Hailing the law as "wonderful" the former Chief Justice of India says it needs some "cosmetic changes"
National Human Resource Commission chief K.G. Balakrishnan on Friday favoured changes in the Right to Information Act, saying there were “loopholes” that were being “grossly misused.”
The former Chief Justice of India also said it was time to do some “introspection” to the functioning of the various provisions of the RTI Act, noting that the legislation was “probably” passed in the Parliament “hurriedly.”
“Like every other legislation, this (RTI Act) is also grossly misused by some people. Just like Right to Information, Right to Privacy is also an important right and independence of judiciary is an important thing. These are all on the basis of Constitution. Just like RTI Act, any other constitutionally valued principles should also be protected,” he said.
Justice Balakrishnan noted that though the Act is “wonderful” and has had “great impact” on Indian society it is in fact “a sort of misuse” of the provisions of the Act which creates a problem.
“Not drastic, but some cosmetic changes are required in the act to plug the loopholes,” he suggested.
The chairperson of National Human Rights Commission (NHRC) was addressing a seminar organised by Institute of Secretariat Training and Management on ‘Right to Information — Key to good governance.’
Justice Balakrishnan, who demitted office of CJI in May, had consistently maintained during his tenure that his office does not come under the transparency law and hence cannot part with information like disclosure of judges’ assets under it.
In a path-breaking verdict, the Delhi High Court had on January 12 held that the office of the Chief Justice of India comes under the purview of the RTI Act following which the Supreme Court filed an appeal before itself challenging the judgement.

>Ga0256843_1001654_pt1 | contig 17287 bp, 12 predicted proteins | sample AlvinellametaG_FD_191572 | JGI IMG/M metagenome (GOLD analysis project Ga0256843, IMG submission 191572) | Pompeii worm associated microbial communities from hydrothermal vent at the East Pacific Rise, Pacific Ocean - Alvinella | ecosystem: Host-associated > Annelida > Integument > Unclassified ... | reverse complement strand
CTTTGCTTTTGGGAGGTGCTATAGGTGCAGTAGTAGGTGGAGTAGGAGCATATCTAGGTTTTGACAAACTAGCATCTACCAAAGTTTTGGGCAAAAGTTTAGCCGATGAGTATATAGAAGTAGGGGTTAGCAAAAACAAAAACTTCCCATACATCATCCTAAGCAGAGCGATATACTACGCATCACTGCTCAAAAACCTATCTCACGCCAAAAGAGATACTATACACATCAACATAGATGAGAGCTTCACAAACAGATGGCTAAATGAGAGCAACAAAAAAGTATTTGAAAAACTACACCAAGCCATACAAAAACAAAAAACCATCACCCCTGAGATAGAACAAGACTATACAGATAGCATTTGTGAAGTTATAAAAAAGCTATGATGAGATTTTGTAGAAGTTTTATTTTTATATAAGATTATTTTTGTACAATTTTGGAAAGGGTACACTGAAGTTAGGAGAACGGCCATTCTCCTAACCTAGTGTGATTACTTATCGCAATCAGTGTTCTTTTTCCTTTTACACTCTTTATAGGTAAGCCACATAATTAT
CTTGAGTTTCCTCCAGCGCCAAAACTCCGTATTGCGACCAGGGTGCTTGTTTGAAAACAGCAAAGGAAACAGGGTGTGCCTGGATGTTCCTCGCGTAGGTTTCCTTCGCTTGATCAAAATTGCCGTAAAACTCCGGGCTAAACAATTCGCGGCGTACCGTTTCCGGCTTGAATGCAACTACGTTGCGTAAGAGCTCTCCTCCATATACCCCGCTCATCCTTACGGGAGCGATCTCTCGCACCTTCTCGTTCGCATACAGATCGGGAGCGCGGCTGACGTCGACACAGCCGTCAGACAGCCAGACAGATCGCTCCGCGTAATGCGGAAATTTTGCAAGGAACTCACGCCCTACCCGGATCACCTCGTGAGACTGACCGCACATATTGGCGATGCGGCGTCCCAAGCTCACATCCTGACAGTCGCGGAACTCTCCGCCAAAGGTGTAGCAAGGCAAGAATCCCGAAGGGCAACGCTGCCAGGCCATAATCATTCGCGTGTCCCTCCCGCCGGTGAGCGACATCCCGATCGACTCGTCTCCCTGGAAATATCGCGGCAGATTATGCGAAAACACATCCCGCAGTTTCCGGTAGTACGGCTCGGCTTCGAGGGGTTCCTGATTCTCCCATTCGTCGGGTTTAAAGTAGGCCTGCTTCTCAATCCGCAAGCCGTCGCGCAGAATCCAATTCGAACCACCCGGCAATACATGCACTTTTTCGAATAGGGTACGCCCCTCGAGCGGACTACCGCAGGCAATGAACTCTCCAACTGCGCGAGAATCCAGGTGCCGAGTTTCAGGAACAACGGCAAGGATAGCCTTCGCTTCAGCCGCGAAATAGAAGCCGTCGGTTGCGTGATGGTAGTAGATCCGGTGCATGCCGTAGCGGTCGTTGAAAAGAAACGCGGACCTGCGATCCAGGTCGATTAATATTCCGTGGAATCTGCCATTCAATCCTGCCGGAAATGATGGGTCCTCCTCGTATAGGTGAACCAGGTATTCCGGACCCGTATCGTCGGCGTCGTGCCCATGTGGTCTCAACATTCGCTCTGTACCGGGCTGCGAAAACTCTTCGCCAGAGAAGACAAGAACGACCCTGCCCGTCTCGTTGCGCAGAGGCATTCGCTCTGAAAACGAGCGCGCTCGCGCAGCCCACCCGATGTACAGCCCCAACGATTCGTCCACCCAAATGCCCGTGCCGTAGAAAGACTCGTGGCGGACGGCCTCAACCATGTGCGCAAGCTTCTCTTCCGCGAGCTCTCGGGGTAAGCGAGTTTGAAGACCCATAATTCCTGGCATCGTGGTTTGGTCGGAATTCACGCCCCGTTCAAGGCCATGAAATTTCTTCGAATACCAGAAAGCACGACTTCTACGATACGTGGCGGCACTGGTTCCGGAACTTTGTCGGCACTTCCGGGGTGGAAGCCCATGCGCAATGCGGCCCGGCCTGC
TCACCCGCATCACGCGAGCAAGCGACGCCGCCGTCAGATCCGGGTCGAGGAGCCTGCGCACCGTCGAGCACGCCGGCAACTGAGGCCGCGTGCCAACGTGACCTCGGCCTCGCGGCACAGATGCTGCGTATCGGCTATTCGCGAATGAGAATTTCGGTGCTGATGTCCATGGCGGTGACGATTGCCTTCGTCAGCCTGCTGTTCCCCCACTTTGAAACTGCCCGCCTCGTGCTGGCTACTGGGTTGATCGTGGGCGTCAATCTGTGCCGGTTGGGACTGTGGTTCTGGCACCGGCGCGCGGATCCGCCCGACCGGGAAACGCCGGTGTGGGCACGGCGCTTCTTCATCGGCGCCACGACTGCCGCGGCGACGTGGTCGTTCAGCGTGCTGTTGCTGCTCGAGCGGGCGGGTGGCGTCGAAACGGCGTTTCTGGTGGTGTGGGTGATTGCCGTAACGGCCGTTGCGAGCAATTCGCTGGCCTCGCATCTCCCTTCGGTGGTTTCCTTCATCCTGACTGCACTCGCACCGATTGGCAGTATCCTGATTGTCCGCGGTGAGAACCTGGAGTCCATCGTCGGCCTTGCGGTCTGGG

The former CJI noted that in over 50 countries, which have Right to Information Act, judiciary is “completely” exempted from the purview of the legislation except in India.
“I was told that it (RTI Act) is touching on privacy. That is also a serious subjects.
“I also, in my previous office, had to fight it out to some extent. Any information regarding appointment of judges...about reputation and activities of chief justice we get written opinion. And we can not divulge it to the public.
I strongly objected to these. But under the provisions of the Act, we had to divulge some of these information. It could be misused,” he maintained.
The NHRC chief noted that under the RTI Act, there are provisions for exemption in matters like public safety, integrity and safety of country and criminal investigations.
“But even then making use of the provisions of 2005 (RTI) Act, we can get so many information which could be used to harm some body, some corporate bodies individuals and all.
“Unfortunately, most of the applicants, who seek information (under the Act), are misusing it in the sense that the information they see is not for public good,” he said.